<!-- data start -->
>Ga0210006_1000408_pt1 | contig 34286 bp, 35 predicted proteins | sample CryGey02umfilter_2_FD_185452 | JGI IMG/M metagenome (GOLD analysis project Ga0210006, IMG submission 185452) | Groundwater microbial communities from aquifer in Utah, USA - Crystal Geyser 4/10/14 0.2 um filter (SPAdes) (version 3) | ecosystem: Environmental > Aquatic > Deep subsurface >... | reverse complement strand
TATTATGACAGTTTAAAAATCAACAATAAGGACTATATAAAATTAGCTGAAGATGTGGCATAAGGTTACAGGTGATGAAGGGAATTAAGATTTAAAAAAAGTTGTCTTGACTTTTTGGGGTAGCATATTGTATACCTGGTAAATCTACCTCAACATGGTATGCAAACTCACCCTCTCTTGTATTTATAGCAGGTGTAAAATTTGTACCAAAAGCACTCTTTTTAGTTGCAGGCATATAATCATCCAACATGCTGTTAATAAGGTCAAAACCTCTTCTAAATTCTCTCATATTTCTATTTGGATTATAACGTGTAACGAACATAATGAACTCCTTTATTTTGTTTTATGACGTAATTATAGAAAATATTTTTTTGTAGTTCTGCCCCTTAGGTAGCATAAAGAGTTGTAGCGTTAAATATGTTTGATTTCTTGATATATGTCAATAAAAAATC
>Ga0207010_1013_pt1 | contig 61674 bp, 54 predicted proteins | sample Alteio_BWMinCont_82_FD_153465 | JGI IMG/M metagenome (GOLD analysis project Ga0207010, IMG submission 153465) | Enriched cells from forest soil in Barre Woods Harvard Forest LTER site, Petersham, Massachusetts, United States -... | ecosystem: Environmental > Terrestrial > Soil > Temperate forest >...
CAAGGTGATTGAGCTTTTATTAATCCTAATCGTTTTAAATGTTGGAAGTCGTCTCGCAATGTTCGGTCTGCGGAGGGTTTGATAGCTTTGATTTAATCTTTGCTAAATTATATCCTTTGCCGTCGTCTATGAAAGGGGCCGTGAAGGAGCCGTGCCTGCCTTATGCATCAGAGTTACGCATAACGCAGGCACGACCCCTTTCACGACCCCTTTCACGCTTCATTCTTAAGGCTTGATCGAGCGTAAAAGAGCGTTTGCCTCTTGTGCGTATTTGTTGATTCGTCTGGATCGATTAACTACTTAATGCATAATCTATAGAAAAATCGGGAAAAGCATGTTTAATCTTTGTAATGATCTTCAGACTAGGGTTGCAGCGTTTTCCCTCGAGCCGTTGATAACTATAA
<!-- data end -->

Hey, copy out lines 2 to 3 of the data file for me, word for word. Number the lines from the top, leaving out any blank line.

TATTATGACAGTTTAAAAATCAACAATAAGGACTATATAAAATTAGCTGAAGATGTGGCATAAGGTTACAGGTGATGAAGGGAATTAAGATTTAAAAAAAGTTGTCTTGACTTTTTGGGGTAGCATATTGTATACCTGGTAAATCTACCTCAACATGGTATGCAAACTCACCCTCTCTTGTATTTATAGCAGGTGTAAAATTTGTACCAAAAGCACTCTTTTTAGTTGCAGGCATATAATCATCCAACATGCTGTTAATAAGGTCAAAACCTCTTCTAAATTCTCTCATATTTCTATTTGGATTATAACGTGTAACGAACATAATGAACTCCTTTATTTTGTTTTATGACGTAATTATAGAAAATATTTTTTTGTAGTTCTGCCCCTTAGGTAGCATAAAGAGTTGTAGCGTTAAATATGTTTGATTTCTTGATATATGTCAATAAAAAATC
>Ga0207010_1013_pt1 | contig 61674 bp, 54 predicted proteins | sample Alteio_BWMinCont_82_FD_153465 | JGI IMG/M metagenome (GOLD analysis project Ga0207010, IMG submission 153465) | Enriched cells from forest soil in Barre Woods Harvard Forest LTER site, Petersham, Massachusetts, United States -... | ecosystem: Environmental > Terrestrial > Soil > Temperate forest >...